June 28, 2017
Behind-the-scenes at the Monterey Bay Aquarium
A bright and sunny morning meal at First Awakenings was the perfect way to wake the summer interns up before a big day. With bellies full of crepes, omelettes, and waffles, we headed to the back gates of the Monterey Bay Aquarium for a behind-the-scenes tour.
The first stop on the tour took us to the Tuna Research and Conservation Center which is run by Stanford University’s Hopkins Marine Station in collaboration with the Monterey Bay Aquarium. The center houses primarily Pacific bluefin tuna (Thunnus orientalis), ranging from smaller juveniles to ferocious 600-pound adults. Other tanks include different types of fish, like the California amberjack (Seriola lalandi) and the occasional ocean sunfish (Mola mola).
One of the aquarists, Alex, introduced us to the basics of tuna biology and conservation while other aquarists began feeding the yellowtails. This made quite a splash on the interns! As bits of squid and sardine plopped into the yellowtail tank, the previously calm tank became a whirlpool of very hungry fish, sending waves over the side and spraying unexpected interns.
Once the yellowtails had eaten their fill, it was time to feed the tuna. Two brave interns, Ellie and Pierre, volunteered to help feed the largest of the tunas. After climbing up to the rafters, they tossed chunks of fish and squid into the churning fathoms below. The two were careful not to fall in and made it back unscathed. While tuna have never been documented eating a hapless intern in the wild, a flailing intern landing smack in the middle of their tank just might be too enticing for a hungry tuna to pass up.
Watch as Ellie and Pierre feed the ravenous tunas:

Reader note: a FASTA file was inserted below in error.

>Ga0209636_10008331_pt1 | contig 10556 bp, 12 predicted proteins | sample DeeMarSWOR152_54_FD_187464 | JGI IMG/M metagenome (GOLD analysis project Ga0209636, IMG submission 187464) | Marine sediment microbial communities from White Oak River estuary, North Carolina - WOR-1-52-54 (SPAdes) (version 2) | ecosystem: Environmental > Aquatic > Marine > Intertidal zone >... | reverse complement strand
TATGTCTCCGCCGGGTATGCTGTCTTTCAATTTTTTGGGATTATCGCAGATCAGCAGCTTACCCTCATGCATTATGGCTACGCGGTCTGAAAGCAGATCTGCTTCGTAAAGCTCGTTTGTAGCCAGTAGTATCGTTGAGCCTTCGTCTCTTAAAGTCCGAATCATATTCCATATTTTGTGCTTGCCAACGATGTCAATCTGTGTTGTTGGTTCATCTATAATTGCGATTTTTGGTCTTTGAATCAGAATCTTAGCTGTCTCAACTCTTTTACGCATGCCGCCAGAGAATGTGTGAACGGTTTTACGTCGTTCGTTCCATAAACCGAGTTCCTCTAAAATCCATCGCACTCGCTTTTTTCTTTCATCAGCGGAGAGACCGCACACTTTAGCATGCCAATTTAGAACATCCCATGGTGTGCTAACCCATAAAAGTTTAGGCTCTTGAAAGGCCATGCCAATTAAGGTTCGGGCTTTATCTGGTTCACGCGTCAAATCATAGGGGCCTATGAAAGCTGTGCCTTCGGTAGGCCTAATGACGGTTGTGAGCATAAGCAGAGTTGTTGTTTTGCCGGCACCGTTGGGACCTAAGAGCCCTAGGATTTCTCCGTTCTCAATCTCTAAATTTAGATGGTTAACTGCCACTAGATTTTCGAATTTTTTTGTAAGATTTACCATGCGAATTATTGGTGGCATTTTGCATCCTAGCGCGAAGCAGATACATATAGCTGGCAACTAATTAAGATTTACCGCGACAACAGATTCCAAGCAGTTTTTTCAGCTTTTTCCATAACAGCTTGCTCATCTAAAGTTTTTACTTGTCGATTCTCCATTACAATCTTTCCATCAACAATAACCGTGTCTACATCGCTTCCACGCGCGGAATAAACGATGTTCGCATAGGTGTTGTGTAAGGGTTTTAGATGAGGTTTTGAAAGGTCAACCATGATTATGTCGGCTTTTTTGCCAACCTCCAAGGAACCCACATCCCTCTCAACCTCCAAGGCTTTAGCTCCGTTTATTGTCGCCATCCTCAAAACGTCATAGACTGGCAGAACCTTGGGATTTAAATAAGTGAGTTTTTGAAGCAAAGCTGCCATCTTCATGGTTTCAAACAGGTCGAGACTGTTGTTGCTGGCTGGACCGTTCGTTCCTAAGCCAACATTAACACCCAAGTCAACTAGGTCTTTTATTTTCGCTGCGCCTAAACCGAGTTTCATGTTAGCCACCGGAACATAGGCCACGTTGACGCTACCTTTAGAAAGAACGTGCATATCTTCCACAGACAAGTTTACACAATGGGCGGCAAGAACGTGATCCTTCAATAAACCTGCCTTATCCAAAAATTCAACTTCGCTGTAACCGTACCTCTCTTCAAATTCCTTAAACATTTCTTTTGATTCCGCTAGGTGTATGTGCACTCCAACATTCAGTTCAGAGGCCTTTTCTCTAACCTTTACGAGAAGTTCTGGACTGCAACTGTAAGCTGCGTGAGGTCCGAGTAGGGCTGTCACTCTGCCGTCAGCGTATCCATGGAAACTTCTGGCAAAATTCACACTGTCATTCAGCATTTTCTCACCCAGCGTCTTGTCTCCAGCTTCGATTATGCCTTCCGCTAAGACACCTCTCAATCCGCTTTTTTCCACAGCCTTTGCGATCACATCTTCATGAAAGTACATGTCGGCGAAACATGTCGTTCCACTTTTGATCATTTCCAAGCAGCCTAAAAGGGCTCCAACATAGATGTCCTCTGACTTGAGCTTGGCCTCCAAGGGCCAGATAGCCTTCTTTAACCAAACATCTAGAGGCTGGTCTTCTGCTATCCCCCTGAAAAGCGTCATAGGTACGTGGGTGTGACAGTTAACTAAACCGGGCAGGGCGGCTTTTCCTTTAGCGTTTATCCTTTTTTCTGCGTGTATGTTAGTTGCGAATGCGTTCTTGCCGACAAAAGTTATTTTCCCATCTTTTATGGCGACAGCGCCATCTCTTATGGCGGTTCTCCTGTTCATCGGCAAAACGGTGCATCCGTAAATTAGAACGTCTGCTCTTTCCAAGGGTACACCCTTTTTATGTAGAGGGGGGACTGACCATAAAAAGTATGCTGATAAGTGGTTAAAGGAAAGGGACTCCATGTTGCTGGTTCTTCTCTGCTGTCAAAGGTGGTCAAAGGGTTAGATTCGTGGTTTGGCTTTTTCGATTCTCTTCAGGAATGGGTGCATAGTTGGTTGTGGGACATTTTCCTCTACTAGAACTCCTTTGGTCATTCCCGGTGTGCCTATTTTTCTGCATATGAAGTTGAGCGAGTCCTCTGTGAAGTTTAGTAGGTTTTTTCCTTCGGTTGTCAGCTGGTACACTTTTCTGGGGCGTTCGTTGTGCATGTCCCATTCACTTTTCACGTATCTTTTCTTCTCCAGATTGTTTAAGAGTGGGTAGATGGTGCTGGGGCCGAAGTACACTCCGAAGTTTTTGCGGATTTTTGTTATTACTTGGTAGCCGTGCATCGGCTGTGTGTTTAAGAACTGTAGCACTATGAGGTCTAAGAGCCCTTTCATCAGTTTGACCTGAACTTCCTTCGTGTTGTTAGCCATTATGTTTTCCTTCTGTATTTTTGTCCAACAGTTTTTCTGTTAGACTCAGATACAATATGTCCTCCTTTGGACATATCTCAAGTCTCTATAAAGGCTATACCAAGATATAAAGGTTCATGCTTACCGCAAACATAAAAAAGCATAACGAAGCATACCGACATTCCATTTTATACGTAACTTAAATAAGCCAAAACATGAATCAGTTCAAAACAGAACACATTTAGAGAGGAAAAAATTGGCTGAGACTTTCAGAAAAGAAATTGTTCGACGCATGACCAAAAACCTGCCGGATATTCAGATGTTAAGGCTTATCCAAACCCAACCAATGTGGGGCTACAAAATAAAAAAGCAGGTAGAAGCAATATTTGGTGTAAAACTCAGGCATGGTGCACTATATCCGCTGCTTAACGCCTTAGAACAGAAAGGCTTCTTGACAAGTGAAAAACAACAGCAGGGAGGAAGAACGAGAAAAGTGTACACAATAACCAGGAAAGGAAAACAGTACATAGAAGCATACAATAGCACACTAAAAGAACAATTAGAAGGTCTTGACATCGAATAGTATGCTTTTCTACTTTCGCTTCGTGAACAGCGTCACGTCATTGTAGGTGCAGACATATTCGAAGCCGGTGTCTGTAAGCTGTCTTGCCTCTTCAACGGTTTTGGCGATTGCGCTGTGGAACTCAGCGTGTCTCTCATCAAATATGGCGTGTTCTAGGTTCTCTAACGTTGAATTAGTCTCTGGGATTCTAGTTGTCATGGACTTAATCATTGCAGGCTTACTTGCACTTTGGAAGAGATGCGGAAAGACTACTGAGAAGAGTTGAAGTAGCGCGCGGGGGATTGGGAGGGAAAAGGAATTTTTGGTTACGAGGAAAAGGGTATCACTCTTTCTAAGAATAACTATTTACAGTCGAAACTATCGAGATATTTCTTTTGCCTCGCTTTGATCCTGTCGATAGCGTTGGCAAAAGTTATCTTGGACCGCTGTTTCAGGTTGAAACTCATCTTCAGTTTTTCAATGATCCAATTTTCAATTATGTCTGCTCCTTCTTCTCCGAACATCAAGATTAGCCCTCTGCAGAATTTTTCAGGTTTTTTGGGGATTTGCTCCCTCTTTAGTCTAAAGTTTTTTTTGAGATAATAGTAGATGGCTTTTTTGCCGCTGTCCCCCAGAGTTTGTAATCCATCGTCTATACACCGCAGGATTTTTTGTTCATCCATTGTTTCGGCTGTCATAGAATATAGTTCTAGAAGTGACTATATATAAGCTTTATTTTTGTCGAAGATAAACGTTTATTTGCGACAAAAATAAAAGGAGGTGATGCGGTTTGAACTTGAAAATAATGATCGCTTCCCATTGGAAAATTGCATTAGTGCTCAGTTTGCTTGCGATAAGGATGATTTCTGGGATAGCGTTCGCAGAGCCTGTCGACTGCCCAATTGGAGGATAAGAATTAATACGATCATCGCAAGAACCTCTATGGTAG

Sharks, jellies, and turtles—oh my!
After a thorough soaking from the splashing tuna, our guide, Lauren, took us into the aquarium. Our first stop was the top of Monterey Bay Habitats exhibit, where seven-gill sharks swam in lazy circles and colorful rock fish lounged below.
Next, we took a trip to visit the jellyfish staging area, where a tank of moon jellyfish were waiting to be touched. Although every jellyfish stings, a sting from the moon jelly isn’t dangerous to humans. Some interns swear they felt a substantial tingling in their fingers afterwards, but the nearby vinegar wash quickly took care of that problem.
For the final stop on the tour, we had a chance to visit the top of the Open Sea exhibit. When we arrived, the fin of a hammerhead shark cut through the surface and a giant sea turtle floated around the tank.
Although the inhabitants of the Open Sea exhibit mostly get along because they’re quite well-fed, nature doesn’t always care about optimal aquarium conditions. As if to prove it was an apex predator just as fearsome as the hammerhead shark, the sea turtle snatched a nearby sardine for a quick snack.
Afterwards, the interns disbanded to wander the aquarium before heading back to MBARI. That night, visions of moon jellyfish danced in their heads.